ATLANTA (BP)–Cecil Staton, president of Smyth & Helwys Publishing and a candidate for the Republican nomination for the U.S. House of Representatives in Georgia’s 11th congressional district, has come under fire from liberal Baptists who want to know why he is denying his past.
Running as a conservative, Staton has declared that he would not support special status for homosexuals nor is he in favor of separation of church and state. The Atlanta Journal-Constitution called Staton the most conservative Republican candidate in the race. Staton will face opponent Phil Gingrey in a Sept. 10 runoff election for the Republican nomination.
Baptist liberals are stunned by Staton’s transition from “progressive” to conservative.
“I’m a liberal Democrat willing to endorse Phil Gingrey now to keep anyone with that profound lack of integrity out of office,” said Joshua Villines, associate pastor of Virginia-Highland Baptist Church, in an interview with the Atlanta Journal-Constitution. Villines’ church is affiliated with the Alliance of Baptists, a denomination that affirms the homosexual lifestyle.
Staton, an ordained Baptist minister and a graduate of Southeastern Baptist Theological Seminary, pulled out of the Southern Baptist Convention and founded a church within the Alliance of Baptists.
However, in a recent AJC interview, Staton said he was not aware of the Alliance’s stance on the affirmation of homosexuals.
“When our little congregation involved themselves in the Alliance, there was no understanding on my part that the Alliance was a pro-homosexual organization,” he told the AJC.
Tim Shirley, pastor of Virginia-Highland, told the newspaper he doubted Staton’s explanation.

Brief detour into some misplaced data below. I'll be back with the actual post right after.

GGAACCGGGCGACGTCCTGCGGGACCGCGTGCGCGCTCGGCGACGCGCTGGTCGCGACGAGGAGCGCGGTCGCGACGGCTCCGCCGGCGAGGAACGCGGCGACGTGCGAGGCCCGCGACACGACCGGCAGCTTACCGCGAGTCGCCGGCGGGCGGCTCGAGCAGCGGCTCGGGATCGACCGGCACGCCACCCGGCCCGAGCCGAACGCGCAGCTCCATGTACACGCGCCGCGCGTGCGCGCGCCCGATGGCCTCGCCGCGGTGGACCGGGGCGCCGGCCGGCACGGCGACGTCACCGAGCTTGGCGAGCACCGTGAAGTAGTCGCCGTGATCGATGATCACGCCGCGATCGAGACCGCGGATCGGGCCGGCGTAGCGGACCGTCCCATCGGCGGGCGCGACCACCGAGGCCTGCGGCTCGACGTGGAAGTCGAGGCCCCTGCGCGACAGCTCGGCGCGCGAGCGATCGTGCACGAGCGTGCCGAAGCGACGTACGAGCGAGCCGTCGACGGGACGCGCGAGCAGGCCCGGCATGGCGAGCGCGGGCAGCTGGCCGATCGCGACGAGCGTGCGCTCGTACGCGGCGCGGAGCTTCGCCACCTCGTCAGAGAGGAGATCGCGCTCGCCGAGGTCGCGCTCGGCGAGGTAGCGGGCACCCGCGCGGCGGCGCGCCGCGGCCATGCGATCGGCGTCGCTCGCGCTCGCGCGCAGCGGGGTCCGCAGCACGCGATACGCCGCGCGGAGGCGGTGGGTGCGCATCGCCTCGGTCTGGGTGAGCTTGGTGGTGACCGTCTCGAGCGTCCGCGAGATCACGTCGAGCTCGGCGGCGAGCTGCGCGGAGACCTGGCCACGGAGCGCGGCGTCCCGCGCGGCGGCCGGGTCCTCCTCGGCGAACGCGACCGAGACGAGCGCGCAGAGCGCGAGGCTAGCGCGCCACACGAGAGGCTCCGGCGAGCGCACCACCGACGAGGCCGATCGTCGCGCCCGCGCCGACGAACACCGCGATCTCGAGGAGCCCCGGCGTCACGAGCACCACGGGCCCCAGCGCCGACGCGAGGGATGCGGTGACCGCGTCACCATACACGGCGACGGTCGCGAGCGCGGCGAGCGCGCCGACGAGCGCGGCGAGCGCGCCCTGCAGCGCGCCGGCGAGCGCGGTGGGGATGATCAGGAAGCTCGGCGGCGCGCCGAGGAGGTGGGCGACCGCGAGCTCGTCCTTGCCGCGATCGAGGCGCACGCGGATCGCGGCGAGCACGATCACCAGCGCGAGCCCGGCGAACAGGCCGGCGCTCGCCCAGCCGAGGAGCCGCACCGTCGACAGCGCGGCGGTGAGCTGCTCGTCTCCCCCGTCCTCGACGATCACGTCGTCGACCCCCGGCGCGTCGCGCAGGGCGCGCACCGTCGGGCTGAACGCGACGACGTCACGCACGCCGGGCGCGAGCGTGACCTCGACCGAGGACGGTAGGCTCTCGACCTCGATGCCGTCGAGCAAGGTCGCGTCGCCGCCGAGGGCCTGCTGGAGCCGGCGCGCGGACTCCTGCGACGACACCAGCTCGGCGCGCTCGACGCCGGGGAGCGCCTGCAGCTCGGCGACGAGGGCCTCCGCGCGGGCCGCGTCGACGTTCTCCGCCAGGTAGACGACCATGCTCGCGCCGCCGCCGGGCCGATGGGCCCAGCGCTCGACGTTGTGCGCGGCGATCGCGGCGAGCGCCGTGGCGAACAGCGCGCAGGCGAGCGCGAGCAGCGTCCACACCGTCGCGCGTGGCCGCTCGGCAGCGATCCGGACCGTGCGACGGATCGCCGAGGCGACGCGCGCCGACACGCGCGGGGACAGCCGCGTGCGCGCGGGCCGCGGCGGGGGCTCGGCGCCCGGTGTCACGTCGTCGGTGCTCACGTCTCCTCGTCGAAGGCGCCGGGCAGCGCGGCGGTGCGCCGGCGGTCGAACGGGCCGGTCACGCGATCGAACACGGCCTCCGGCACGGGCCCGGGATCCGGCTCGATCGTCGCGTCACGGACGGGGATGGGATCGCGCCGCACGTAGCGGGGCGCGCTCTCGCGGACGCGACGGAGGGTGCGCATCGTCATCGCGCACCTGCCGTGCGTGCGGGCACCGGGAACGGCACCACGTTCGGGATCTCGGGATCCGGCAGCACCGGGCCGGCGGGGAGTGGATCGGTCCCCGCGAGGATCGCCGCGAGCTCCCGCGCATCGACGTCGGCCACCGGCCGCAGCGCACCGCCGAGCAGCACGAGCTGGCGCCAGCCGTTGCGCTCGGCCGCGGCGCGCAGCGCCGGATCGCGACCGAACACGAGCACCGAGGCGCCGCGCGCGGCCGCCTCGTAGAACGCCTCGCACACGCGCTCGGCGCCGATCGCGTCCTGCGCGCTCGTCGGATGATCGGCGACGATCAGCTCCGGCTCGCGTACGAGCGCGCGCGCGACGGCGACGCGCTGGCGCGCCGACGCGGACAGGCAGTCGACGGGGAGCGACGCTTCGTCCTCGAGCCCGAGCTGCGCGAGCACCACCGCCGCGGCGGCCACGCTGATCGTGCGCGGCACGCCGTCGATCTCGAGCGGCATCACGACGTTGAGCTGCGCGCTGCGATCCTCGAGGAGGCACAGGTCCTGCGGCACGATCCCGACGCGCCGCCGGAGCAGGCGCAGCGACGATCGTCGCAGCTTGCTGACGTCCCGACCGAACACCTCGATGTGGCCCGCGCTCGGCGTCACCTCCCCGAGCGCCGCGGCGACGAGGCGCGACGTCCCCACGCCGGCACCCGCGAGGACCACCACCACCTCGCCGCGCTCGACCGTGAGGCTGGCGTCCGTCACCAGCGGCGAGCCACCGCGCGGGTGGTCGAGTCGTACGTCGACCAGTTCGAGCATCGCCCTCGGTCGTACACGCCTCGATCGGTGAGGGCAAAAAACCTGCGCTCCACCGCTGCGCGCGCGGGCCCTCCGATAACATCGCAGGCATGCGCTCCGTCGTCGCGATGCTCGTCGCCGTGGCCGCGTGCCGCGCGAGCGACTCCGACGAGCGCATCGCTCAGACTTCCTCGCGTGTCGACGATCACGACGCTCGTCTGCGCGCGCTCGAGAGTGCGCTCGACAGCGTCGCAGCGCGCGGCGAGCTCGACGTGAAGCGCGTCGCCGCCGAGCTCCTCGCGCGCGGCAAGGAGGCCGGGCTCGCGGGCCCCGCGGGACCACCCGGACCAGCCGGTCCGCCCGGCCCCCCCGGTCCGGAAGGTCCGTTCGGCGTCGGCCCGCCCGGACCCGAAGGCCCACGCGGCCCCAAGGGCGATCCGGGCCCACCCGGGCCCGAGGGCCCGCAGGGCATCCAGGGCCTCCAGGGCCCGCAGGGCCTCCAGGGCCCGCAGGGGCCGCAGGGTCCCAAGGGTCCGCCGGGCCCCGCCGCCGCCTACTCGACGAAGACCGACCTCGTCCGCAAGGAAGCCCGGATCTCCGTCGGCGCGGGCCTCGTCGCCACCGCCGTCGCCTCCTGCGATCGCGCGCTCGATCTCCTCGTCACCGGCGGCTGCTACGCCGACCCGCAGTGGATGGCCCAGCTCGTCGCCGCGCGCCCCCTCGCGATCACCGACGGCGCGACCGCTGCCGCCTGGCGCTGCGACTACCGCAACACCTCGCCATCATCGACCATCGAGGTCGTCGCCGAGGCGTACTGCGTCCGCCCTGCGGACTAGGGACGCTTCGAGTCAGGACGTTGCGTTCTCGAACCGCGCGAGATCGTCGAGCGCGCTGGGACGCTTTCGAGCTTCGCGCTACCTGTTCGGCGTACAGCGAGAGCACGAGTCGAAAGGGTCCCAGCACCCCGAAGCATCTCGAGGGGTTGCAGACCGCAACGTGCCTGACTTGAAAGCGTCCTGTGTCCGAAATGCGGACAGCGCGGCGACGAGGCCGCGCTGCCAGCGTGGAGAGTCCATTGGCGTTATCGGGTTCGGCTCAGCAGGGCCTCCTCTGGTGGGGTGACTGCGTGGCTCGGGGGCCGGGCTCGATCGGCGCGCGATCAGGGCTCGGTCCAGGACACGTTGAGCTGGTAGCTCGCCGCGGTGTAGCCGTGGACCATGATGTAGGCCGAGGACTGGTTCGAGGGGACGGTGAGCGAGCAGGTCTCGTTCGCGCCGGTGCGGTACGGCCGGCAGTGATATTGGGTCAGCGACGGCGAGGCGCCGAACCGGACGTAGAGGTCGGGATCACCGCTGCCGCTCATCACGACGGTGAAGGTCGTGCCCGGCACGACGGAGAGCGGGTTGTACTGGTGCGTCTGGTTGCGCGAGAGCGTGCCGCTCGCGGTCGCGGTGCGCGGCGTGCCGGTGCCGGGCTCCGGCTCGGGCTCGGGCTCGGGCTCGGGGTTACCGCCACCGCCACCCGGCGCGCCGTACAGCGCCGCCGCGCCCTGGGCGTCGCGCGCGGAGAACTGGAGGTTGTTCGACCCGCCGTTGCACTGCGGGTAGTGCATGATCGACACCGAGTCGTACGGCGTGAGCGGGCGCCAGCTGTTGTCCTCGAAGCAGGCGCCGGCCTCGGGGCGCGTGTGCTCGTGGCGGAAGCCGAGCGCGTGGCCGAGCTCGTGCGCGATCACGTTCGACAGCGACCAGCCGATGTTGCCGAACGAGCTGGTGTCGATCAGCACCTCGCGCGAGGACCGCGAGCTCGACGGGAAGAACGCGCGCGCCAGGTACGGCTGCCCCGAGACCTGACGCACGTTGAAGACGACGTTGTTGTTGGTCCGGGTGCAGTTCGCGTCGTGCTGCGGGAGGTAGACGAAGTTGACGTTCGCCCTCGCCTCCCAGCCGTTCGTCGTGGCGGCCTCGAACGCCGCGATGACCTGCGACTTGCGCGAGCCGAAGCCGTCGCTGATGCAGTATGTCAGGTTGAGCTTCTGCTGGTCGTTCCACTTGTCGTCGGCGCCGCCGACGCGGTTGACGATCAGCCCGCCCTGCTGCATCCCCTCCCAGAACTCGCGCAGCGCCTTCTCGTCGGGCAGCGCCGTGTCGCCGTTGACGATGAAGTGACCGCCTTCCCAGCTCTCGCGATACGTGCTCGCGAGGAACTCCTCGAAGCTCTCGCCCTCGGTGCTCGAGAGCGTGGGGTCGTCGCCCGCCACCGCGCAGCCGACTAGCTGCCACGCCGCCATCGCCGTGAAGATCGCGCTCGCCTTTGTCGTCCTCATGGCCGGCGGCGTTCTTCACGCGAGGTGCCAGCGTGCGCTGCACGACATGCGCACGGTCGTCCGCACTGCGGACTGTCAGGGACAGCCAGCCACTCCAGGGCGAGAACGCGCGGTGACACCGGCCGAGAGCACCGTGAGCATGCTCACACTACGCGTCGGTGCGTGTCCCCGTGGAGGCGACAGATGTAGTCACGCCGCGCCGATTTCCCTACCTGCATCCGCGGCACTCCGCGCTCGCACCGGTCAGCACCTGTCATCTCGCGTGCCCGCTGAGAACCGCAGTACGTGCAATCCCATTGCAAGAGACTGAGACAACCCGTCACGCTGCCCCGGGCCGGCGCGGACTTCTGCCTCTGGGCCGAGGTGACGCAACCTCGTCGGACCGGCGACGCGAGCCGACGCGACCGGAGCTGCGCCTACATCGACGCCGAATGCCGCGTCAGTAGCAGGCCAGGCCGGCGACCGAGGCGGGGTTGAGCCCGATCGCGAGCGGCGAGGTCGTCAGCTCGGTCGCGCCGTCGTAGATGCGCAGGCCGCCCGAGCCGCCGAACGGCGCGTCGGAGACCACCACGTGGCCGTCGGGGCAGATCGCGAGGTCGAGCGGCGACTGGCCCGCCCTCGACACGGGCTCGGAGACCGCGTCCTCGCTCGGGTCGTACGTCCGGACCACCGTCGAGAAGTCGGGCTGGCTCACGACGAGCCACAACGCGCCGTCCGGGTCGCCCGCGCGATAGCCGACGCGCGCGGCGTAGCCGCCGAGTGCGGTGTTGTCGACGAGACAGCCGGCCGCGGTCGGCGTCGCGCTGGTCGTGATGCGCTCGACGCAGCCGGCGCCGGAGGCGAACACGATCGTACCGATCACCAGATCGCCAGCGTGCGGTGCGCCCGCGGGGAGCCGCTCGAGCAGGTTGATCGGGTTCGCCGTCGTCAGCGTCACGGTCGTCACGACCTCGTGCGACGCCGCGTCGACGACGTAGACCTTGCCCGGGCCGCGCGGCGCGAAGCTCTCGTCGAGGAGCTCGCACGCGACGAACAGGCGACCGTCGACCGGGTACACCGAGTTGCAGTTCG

“Everyone has the right to change their mind and evolve but pleading ignorance? I strongly question that. He’s a household name among moderate Baptists,” Shirley told the newspaper.
Staton disputes allegations that he is a moderate trying to be conservative. However, opponents question other areas of his campaign platform, including:
— The death penalty. Staton claims to support the death penalty. However, the Alliance of Baptists strongly opposes the death penalty.
— Separation of church and state. Smyth & Helwys has published numerous books supporting the idea of the separation of church and state. Staton, however, said in a press release, “The phrase ‘separation of church and state’ does not appear in our Constitution. Only Republicans are willing to appoint judges to the bench who say what the Constitution says — not what the liberals want it to say.”
Equally confusing is the list of supporters for Staton and Gingrey, who is a Catholic.
Staton supporters include former SBC Home Mission Board trustee chairman Clark Hutchison, Phyllis Schlafly of Eagle Forum, former presidential candidate Gary Bauer and conservative commentator Alan Keyes.
Nelson Price, former pastor of Roswell Street Baptist Church in Marietta, is supporting Gingrey.